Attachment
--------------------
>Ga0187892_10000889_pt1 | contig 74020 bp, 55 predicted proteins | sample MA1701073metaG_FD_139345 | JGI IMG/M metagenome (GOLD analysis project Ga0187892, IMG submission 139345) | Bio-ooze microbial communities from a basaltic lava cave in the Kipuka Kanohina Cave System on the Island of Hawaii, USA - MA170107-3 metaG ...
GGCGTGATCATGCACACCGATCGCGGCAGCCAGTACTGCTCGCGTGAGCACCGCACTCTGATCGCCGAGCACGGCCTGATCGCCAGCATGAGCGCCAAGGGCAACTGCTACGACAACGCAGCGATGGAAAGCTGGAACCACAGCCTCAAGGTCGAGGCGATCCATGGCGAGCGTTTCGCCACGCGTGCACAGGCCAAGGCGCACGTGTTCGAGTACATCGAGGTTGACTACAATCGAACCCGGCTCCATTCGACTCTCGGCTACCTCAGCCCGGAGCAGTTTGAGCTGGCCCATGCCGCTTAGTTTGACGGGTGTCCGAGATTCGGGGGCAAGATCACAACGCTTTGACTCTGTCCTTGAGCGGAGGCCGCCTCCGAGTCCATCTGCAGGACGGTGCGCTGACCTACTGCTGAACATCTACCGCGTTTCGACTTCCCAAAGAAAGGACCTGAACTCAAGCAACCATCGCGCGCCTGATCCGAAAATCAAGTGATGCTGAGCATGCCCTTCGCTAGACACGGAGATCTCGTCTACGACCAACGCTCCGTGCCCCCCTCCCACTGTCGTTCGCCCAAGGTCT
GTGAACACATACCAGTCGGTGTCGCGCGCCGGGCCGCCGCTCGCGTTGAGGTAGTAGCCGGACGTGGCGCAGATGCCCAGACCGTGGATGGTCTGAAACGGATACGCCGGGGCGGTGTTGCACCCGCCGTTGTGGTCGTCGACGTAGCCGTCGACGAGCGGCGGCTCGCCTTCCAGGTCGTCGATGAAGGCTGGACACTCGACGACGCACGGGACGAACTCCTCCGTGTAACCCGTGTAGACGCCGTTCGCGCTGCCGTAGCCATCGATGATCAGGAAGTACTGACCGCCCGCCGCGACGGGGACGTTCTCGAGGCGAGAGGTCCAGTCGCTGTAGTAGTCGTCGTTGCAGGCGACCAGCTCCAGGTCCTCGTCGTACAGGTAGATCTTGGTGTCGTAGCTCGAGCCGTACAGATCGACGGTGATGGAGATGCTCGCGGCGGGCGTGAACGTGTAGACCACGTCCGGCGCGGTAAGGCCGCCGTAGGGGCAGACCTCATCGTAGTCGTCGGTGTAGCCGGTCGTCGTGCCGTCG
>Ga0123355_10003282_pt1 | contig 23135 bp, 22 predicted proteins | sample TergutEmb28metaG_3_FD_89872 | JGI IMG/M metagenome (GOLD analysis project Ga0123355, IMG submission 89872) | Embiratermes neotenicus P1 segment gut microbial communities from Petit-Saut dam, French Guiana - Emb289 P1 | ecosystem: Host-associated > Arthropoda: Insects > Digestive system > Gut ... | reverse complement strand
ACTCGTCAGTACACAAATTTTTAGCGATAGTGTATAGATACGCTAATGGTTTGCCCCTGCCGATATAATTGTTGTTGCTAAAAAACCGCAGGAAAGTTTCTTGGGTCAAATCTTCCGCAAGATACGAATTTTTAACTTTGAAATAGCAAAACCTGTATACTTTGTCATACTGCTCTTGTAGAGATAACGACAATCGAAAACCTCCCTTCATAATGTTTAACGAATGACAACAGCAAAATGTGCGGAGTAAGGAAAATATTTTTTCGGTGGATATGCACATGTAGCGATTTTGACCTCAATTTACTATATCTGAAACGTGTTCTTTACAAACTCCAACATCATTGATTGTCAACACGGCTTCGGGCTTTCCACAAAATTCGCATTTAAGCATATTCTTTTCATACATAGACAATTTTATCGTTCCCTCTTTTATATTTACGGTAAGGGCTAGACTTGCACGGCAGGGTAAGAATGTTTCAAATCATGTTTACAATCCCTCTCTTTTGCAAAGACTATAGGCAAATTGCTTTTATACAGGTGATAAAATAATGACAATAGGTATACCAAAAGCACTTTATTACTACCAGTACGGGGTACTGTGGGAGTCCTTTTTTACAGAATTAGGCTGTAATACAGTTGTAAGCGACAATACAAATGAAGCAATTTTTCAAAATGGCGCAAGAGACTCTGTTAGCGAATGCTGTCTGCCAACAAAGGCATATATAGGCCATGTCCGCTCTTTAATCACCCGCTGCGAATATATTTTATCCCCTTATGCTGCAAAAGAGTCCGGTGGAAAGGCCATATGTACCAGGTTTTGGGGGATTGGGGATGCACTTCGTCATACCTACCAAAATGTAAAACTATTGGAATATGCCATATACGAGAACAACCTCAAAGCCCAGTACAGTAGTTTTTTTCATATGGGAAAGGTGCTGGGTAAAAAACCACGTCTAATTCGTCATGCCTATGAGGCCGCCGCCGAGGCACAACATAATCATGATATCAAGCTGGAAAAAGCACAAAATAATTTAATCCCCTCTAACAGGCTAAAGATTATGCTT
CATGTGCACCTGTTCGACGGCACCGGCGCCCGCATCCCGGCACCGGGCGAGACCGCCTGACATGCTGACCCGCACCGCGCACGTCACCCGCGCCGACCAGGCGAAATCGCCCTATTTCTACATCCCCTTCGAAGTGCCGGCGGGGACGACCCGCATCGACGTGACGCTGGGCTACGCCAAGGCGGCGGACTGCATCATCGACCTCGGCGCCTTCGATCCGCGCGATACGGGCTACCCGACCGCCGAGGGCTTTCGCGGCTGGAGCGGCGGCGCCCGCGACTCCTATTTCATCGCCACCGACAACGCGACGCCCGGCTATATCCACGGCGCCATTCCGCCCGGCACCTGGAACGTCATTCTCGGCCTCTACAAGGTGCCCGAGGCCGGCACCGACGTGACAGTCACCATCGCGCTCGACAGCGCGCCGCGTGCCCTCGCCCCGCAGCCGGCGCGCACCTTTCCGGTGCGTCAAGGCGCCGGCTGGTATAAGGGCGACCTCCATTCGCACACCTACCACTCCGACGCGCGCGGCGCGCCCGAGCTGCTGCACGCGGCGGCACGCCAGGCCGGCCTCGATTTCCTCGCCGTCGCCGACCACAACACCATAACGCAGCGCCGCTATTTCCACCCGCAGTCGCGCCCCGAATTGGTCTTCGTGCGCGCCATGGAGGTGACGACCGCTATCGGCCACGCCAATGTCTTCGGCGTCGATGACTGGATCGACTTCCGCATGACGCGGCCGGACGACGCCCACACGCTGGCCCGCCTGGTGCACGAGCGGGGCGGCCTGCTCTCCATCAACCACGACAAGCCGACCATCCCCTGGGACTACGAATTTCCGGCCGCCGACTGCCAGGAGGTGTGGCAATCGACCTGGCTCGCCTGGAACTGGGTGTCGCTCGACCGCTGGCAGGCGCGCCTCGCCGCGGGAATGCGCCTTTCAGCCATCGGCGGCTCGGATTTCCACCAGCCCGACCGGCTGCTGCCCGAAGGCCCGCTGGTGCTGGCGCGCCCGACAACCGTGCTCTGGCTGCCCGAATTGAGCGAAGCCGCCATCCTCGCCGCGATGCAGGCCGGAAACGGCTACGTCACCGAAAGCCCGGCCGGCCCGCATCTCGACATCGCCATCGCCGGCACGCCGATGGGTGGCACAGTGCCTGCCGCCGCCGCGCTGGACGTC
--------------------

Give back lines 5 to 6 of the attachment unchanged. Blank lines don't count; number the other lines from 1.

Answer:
ACTCGTCAGTACACAAATTTTTAGCGATAGTGTATAGATACGCTAATGGTTTGCCCCTGCCGATATAATTGTTGTTGCTAAAAAACCGCAGGAAAGTTTCTTGGGTCAAATCTTCCGCAAGATACGAATTTTTAACTTTGAAATAGCAAAACCTGTATACTTTGTCATACTGCTCTTGTAGAGATAACGACAATCGAAAACCTCCCTTCATAATGTTTAACGAATGACAACAGCAAAATGTGCGGAGTAAGGAAAATATTTTTTCGGTGGATATGCACATGTAGCGATTTTGACCTCAATTTACTATATCTGAAACGTGTTCTTTACAAACTCCAACATCATTGATTGTCAACACGGCTTCGGGCTTTCCACAAAATTCGCATTTAAGCATATTCTTTTCATACATAGACAATTTTATCGTTCCCTCTTTTATATTTACGGTAAGGGCTAGACTTGCACGGCAGGGTAAGAATGTTTCAAATCATGTTTACAATCCCTCTCTTTTGCAAAGACTATAGGCAAATTGCTTTTATACAGGTGATAAAATAATGACAATAGGTATACCAAAAGCACTTTATTACTACCAGTACGGGGTACTGTGGGAGTCCTTTTTTACAGAATTAGGCTGTAATACAGTTGTAAGCGACAATACAAATGAAGCAATTTTTCAAAATGGCGCAAGAGACTCTGTTAGCGAATGCTGTCTGCCAACAAAGGCATATATAGGCCATGTCCGCTCTTTAATCACCCGCTGCGAATATATTTTATCCCCTTATGCTGCAAAAGAGTCCGGTGGAAAGGCCATATGTACCAGGTTTTGGGGGATTGGGGATGCACTTCGTCATACCTACCAAAATGTAAAACTATTGGAATATGCCATATACGAGAACAACCTCAAAGCCCAGTACAGTAGTTTTTTTCATATGGGAAAGGTGCTGGGTAAAAAACCACGTCTAATTCGTCATGCCTATGAGGCCGCCGCCGAGGCACAACATAATCATGATATCAAGCTGGAAAAAGCACAAAATAATTTAATCCCCTCTAACAGGCTAAAGATTATGCTT
CATGTGCACCTGTTCGACGGCACCGGCGCCCGCATCCCGGCACCGGGCGAGACCGCCTGACATGCTGACCCGCACCGCGCACGTCACCCGCGCCGACCAGGCGAAATCGCCCTATTTCTACATCCCCTTCGAAGTGCCGGCGGGGACGACCCGCATCGACGTGACGCTGGGCTACGCCAAGGCGGCGGACTGCATCATCGACCTCGGCGCCTTCGATCCGCGCGATACGGGCTACCCGACCGCCGAGGGCTTTCGCGGCTGGAGCGGCGGCGCCCGCGACTCCTATTTCATCGCCACCGACAACGCGACGCCCGGCTATATCCACGGCGCCATTCCGCCCGGCACCTGGAACGTCATTCTCGGCCTCTACAAGGTGCCCGAGGCCGGCACCGACGTGACAGTCACCATCGCGCTCGACAGCGCGCCGCGTGCCCTCGCCCCGCAGCCGGCGCGCACCTTTCCGGTGCGTCAAGGCGCCGGCTGGTATAAGGGCGACCTCCATTCGCACACCTACCACTCCGACGCGCGCGGCGCGCCCGAGCTGCTGCACGCGGCGGCACGCCAGGCCGGCCTCGATTTCCTCGCCGTCGCCGACCACAACACCATAACGCAGCGCCGCTATTTCCACCCGCAGTCGCGCCCCGAATTGGTCTTCGTGCGCGCCATGGAGGTGACGACCGCTATCGGCCACGCCAATGTCTTCGGCGTCGATGACTGGATCGACTTCCGCATGACGCGGCCGGACGACGCCCACACGCTGGCCCGCCTGGTGCACGAGCGGGGCGGCCTGCTCTCCATCAACCACGACAAGCCGACCATCCCCTGGGACTACGAATTTCCGGCCGCCGACTGCCAGGAGGTGTGGCAATCGACCTGGCTCGCCTGGAACTGGGTGTCGCTCGACCGCTGGCAGGCGCGCCTCGCCGCGGGAATGCGCCTTTCAGCCATCGGCGGCTCGGATTTCCACCAGCCCGACCGGCTGCTGCCCGAAGGCCCGCTGGTGCTGGCGCGCCCGACAACCGTGCTCTGGCTGCCCGAATTGAGCGAAGCCGCCATCCTCGCCGCGATGCAGGCCGGAAACGGCTACGTCACCGAAAGCCCGGCCGGCCCGCATCTCGACATCGCCATCGCCGGCACGCCGATGGGTGGCACAGTGCCTGCCGCCGCCGCGCTGGACGTC